EastGreenwich Fire Department Overtime:
Supporting Documentation

How Overtime is Assigned

The East Greenwich Fire Department has a well thought out, formal plan for assigning overtime shifts that is designed to equalize the burden across the department.

  • The department is structured as four platoons of nine firefighters each.
  • Each platoon consists of four officers (lieutenants and captains) and five firefighters.
  • Usually, when a shift has to be covered, officers cover for officers and firefighters for firefighters.
  • There are policies governing both voluntary and involuntary overtime ("orderbacks"). Several years of records document that they are being followed.

Voluntary Overtime

When a shift needs to be filled, the officer who manages this function refers to either an alphabetical list of the firefighters, or an alphabetical list of the officers. The former has 20 entries, while the latter has 16. Which list to use is determined by whether the shift to be filled belonged to a firefighter or an officer.

Starting on the appropriate list with the name of the person who most recently volunteered for an overtime shift, the scheduler considers the next person on the list in alphabetical order, according to the following algorithm:

  • If the next person on the alphabetical list works on the same platoon as the shift being filled, he is removed from consideration.
  • If the next person on the list is out with an injury or otherwise unavailable to take the shift, he is removed from consideration.
  • At this point, no attempt is made to contact him, his entry in the current column on the overtime call sheet is marked with an X, and consideration moves to the next name on the list in alphabetical order.

Notice that this procedure eliminates everyone on two of the four platoons from consideration, so at most there are 8 viable candidates to fill a shift for an officer, and 10 for a firefighter, assuming no one is injured.

  • The scheduler continues through the list in alphabetical order until an eligible person reaches the top of the list. An attempt is made to call this person. If they cannot be reached, the scheduler waits a few minutes and then tries again. If he is still unable to contact the candidate, his spot on the call list is marked with a 'U' and the process continues with the next person on the list.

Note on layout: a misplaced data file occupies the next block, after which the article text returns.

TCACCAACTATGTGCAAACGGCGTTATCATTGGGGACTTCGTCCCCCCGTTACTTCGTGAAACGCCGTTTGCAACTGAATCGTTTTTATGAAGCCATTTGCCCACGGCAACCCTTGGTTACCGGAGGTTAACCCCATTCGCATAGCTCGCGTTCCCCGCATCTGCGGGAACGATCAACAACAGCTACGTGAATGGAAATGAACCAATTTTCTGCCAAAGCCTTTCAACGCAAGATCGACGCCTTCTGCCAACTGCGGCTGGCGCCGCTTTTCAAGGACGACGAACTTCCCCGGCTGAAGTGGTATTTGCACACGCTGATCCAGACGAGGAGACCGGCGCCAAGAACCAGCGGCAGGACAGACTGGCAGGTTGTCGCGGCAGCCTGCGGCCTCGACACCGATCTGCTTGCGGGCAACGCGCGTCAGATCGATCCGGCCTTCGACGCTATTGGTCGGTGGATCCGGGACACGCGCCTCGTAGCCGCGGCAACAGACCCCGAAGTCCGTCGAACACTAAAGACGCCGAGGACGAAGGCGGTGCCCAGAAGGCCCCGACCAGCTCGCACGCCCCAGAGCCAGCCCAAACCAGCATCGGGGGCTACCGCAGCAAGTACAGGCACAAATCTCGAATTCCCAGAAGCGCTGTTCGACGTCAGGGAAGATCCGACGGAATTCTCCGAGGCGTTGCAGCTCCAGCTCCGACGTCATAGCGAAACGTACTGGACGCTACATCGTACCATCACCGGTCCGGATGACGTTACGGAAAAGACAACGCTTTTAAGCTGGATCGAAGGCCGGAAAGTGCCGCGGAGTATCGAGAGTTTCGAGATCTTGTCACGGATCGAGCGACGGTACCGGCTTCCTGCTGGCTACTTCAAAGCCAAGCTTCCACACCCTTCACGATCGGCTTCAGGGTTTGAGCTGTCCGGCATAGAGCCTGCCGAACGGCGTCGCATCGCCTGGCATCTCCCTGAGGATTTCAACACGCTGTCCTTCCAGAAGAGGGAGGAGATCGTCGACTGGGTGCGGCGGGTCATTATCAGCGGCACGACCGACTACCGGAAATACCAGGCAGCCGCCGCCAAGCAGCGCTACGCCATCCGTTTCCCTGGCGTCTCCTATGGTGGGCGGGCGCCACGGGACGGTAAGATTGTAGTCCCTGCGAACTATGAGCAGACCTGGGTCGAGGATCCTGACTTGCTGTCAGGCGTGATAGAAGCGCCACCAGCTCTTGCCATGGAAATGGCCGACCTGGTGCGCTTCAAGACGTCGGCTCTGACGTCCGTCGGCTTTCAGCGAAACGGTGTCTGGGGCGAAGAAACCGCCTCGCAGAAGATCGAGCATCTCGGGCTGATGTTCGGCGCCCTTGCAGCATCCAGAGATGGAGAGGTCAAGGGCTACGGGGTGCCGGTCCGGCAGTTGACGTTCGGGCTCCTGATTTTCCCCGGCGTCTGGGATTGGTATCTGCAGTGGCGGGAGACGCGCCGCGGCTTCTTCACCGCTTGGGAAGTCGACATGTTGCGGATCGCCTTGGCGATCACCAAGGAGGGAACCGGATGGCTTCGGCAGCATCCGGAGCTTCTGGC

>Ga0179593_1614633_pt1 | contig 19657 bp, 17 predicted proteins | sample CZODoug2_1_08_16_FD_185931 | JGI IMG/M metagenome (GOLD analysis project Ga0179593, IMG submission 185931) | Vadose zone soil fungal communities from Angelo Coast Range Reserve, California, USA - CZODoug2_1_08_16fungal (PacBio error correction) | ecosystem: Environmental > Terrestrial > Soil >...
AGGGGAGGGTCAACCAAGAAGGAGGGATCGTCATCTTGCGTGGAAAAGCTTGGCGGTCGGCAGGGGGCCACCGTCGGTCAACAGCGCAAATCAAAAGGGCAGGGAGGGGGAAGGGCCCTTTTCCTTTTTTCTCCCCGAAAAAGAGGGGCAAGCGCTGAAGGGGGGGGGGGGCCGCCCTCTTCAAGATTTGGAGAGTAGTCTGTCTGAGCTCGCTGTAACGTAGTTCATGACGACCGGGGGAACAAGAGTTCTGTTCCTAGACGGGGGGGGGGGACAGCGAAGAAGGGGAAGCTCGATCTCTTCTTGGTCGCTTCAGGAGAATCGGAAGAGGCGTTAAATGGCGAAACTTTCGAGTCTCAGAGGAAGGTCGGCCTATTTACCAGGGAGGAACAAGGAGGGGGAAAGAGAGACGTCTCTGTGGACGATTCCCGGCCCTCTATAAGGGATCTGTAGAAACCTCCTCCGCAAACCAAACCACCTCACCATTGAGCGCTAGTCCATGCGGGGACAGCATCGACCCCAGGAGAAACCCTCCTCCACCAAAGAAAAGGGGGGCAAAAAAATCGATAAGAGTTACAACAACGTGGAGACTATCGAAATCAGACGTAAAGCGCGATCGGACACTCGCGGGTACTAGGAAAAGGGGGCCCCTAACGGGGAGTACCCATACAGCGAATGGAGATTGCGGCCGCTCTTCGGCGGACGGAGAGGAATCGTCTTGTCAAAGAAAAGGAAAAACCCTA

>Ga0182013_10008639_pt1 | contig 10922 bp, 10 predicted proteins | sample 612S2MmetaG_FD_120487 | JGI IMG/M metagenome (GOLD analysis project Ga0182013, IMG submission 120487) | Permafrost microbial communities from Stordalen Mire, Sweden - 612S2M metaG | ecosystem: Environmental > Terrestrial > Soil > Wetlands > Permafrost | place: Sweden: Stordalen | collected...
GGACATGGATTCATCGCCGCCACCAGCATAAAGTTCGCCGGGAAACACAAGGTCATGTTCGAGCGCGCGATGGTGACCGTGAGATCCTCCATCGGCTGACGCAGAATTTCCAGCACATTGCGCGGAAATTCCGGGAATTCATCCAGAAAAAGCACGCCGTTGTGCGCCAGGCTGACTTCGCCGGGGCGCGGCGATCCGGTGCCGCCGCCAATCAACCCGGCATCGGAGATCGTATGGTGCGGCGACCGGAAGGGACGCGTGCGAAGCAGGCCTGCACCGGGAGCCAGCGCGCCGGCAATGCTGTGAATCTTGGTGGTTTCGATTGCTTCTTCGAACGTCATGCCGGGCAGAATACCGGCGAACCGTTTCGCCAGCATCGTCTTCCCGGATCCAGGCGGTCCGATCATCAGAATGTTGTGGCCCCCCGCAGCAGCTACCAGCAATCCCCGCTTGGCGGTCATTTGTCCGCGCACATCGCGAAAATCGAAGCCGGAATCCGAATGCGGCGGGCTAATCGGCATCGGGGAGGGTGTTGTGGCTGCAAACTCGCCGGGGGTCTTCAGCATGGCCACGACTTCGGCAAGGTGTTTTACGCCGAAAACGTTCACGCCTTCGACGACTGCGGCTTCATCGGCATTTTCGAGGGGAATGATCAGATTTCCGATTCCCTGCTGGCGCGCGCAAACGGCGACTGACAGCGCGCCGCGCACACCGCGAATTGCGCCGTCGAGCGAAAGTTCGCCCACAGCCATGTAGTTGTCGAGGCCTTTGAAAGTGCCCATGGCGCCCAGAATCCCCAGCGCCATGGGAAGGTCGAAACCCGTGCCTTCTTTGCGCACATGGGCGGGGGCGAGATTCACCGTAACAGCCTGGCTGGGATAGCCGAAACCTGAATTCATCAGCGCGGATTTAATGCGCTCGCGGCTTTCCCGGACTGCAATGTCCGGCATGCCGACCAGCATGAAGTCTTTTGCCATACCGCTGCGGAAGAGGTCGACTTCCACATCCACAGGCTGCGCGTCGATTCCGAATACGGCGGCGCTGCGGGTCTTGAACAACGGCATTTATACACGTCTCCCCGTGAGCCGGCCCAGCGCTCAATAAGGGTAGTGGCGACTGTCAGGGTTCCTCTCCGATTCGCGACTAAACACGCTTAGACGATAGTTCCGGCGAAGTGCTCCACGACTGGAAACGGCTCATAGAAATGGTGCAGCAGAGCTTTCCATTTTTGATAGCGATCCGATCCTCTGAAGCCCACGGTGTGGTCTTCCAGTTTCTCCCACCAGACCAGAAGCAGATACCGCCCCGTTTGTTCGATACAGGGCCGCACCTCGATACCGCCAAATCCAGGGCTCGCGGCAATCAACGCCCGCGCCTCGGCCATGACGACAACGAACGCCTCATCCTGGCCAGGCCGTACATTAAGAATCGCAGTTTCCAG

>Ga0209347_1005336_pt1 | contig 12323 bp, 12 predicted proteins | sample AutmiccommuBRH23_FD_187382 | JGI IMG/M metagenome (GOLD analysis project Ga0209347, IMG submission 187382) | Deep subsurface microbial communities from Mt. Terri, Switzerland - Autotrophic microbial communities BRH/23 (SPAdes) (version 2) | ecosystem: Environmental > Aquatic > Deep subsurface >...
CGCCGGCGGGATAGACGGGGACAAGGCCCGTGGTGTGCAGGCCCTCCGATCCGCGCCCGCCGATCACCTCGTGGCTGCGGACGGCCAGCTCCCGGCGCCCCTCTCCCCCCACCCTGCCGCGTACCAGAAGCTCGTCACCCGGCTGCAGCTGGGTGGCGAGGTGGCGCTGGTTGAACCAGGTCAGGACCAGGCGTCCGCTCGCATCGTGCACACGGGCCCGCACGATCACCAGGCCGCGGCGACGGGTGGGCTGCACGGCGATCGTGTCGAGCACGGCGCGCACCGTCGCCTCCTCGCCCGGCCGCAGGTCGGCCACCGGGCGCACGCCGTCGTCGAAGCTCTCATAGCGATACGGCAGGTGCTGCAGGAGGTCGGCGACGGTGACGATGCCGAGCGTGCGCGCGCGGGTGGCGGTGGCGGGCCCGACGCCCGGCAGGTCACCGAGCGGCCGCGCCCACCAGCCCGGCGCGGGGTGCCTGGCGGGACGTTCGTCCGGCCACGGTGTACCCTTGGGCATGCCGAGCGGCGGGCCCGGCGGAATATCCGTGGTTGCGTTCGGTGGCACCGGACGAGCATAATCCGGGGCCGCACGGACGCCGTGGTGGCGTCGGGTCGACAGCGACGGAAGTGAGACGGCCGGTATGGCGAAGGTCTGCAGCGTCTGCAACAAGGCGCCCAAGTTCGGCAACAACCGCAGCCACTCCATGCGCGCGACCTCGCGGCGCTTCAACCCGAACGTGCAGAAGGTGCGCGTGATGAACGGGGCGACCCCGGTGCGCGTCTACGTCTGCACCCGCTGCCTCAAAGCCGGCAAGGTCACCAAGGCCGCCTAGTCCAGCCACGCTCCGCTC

• If the scheduler is able to contact the person, he is offered the overtime shift. He can refuse, in which case an 'R' is recorded in the call history, and the process continues with the next person on the list.
  • If the person accepts the shift, the date and time of the shift are filled in on the call sheet. The next time a volunteer is required, the process starts with the name immediately after him on the list.
Separate lists showing who was called, who could be reached, who refused, and who accepted are maintained back several years by the scheduler. This provides a detailed record of the shift allocation process. While it varies, on average the list advances 9 positions for every shift that needs to be filled

Involuntary Overtime (Orderbacks)

The fire department has to ensure that every shift is filled. If the procedure above cycles all the way through the list of eligible firefighters and no one volunteers, a firefighter has to be ordered in to work the shift.

Once again, there is a strict policy based on a detailed record of all orderbacks, going back up to 10 years for some firefighters.

  • Everyone on the three platoons not working the shift that must be filled is eligible, including those on duty in the active platoon.
  • Using the orderback records, an attempt will be made to contact the firefighter with the fewest orderbacks.
  • If that person can be reached, they are ordered to work the shift.
  • If they cannot be reached, an attempt is made to contact the person with the next lowest callbacks.
  • This process continues until someone has been ordered in
  • The process always results in someone being ordered in, because the firefighters on duty can always be reached.
  • If the name of a firefighter on duty comes up, he is ordered to stay and work the next shift.
  • If the shift after the next one has a spot to fill and no one volunteers, he may be ordered to stay for that one as well.

Orderbacks were once quite rare but now are much more common. Through an APRA request we obtained the orderback list, which shows that this is the case.